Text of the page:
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Petronas Defends MISC Buyout Bid as Minorities Call It Low

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March 7 (Bloomberg) -- Petroliam Nasional Bhd., Malaysia’s state energy company, defended its 8.8 billion ringgit ($2.8 billion) buyout offer for MISC Bhd. after criticism from minority shareholders that it’s too low.

“It’s the right number,” Shamsul Azhar Abbas, chief executive officer of Petroliam Nasional, or Petronas, told reporters in Kuala Lumpur today, after announcing a 57 percent drop in fourth-quarter profit. “It’s the right amount of premium. Everyone has the right to choose.”

Petronas offered 5.30 ringgit per share in January for the stock of the world’s second-largest liquefied natural gas shipping company it doesn’t already own. The Employees Provident Fund, MISC’s biggest minority shareholder, wants a higher price, Azlan Zainol, chief executive officer of the country’s biggest pension fund, said March 1. Penang Development Corp. and Pacific Mutual Fund Bhd. have also said the offer undervalues the company.

Fourth-quarter net income fell to 5.97 billion ringgit in the three months ended Dec. 31 from 13.81 billion ringgit a year earlier after suspending production in South Sudan and booking impairments on assets in Egypt, Petronas said in a statement today. Revenue fell 1.6 percent to 76.77 billion ringgit.

“We continue to face headwinds due to the weaker global economy,” Shamsul said. “There may be some green shoots in the world economy but we doubt that would be significant.”

Petronas owns 63 percent of MISC shares, while EPF holds 9.6 percent, according to data compiled by Bloomberg.

Liner Exit

MISC fell 0.4 percent to close at 5.26 ringgit in Kuala Lumpur before today’s earnings announcement, underperforming a 0.1 percent decline in the benchmark FTSE Bursa Malaysia KLCI Index. Petronas’ offer price was a 19 percent premium to the stock’s last traded price of 4.45 ringgit before the Jan. 31 bid, a level last seen in April 2012.

MISC completed a rights issue at 7 ringgit per share in February 2010. The stock subsequently tumbled as the company booked losses and exited the liner industry.

A buyout would provide Petronas with greater flexibility in revamping MISC, the group said when making the offer. Minority shareholders “can join us in this misery if they wish,” Shamsul said today.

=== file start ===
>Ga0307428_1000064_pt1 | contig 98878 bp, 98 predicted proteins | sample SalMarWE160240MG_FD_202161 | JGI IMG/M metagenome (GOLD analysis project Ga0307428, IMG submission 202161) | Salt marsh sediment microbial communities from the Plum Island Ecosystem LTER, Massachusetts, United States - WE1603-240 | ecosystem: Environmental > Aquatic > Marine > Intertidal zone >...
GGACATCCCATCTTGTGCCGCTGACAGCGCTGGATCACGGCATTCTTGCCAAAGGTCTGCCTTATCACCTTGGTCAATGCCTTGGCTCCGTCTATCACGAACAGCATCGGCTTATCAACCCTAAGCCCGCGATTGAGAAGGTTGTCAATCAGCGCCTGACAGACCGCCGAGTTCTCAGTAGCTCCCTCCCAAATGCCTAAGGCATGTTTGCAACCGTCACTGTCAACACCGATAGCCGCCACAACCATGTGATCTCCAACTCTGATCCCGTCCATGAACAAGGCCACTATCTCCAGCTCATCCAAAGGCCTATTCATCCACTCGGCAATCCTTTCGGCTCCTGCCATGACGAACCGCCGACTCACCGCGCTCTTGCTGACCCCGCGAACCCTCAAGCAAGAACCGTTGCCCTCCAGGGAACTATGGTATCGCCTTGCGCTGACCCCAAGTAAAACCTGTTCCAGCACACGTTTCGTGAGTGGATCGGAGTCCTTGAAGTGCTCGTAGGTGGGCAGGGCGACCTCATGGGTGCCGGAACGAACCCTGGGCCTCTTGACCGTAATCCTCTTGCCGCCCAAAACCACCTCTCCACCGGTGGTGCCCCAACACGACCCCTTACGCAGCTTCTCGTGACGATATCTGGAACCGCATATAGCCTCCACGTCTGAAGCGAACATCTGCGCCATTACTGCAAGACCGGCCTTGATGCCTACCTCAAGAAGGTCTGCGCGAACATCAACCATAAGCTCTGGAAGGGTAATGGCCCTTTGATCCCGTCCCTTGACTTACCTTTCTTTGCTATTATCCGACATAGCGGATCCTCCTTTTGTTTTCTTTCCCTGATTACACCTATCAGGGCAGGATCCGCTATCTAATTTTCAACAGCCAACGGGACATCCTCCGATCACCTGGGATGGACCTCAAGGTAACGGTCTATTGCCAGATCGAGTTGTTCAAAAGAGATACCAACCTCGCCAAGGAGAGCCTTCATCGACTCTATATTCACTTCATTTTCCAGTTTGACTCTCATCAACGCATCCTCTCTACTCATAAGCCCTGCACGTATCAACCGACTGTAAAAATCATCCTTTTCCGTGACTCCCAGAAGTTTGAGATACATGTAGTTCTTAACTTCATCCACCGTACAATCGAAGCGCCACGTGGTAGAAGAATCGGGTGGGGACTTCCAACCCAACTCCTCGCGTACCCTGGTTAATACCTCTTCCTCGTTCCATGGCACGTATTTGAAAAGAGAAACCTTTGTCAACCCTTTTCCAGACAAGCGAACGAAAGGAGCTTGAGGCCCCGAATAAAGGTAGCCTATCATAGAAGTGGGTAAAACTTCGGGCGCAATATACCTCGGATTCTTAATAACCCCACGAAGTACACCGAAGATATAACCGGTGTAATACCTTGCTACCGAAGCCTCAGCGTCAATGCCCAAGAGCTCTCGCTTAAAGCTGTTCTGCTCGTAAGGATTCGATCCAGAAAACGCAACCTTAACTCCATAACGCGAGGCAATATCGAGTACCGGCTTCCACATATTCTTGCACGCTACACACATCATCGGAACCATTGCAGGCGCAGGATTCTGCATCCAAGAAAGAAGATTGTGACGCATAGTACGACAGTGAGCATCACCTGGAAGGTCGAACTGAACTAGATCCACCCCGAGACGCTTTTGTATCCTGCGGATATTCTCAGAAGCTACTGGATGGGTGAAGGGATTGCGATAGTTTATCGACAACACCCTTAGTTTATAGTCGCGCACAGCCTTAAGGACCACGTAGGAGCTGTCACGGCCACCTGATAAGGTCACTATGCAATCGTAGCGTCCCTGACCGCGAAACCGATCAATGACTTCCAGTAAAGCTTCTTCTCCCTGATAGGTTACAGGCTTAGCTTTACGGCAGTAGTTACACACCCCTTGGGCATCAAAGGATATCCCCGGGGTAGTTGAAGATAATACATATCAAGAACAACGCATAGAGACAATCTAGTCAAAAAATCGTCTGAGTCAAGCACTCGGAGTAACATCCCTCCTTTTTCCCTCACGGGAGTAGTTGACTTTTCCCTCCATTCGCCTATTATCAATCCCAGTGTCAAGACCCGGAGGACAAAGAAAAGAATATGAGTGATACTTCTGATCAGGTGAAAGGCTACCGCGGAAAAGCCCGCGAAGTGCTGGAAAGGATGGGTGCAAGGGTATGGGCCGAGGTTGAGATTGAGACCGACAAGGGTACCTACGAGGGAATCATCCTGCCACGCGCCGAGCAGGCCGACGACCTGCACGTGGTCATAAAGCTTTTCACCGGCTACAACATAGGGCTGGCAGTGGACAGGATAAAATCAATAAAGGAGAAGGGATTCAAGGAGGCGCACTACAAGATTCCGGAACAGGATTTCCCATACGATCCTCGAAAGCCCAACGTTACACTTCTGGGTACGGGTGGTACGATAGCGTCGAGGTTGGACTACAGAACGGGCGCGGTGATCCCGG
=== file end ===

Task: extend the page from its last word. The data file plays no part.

Petronas and its partners were forced by South Sudan’s government to shut down oil production at Thar Jath field in Unity state amid a dispute with its northern neighbor Sudan over transportation fees for its exports. This led to a loss of about 120,000 barrels of oil equivalent per day production, the Malaysian energy group said in today’s presentation.

Dividend Payout

Total production for the quarter was 2.08 million barrels of oil equivalent per day, compared with 2.1 million barrels during the same period last year, Petronas said.

Petronas agreed to pay a dividend of 27 billion ringgit to the government this year, after a payment of 28 billion ringgit in 2012, Shamsul said.

The group remains interested in investing in Venezuela following the death of President Hugo Chavez, said Shamsul. The Malaysian company has an 11 percent stake in Carabobo 2 oil block which produces about 44,000 barrels of oil equivalent per day, he said.

Shamsul denied Petronas is negotiating with Brazilian billionaire Eike Batista to buy a stake in OGX Petroleo & Gas Participacoes SA as reported by Sao Paulo-based newspaper Valor Economico.

“Brazil is quite an interesting place,” Shamsul said. “The only thing is there’s a lot of hype over the last couple of years. We need to be extra careful when we get into Brazil.”

To contact the reporter on this story: Chong Pooi Koon in Kuala Lumpur at pchong17@bloomberg.net

To contact the editor responsible for this story: Jason Rogers in Singapore at jrogers73@bloomberg.net

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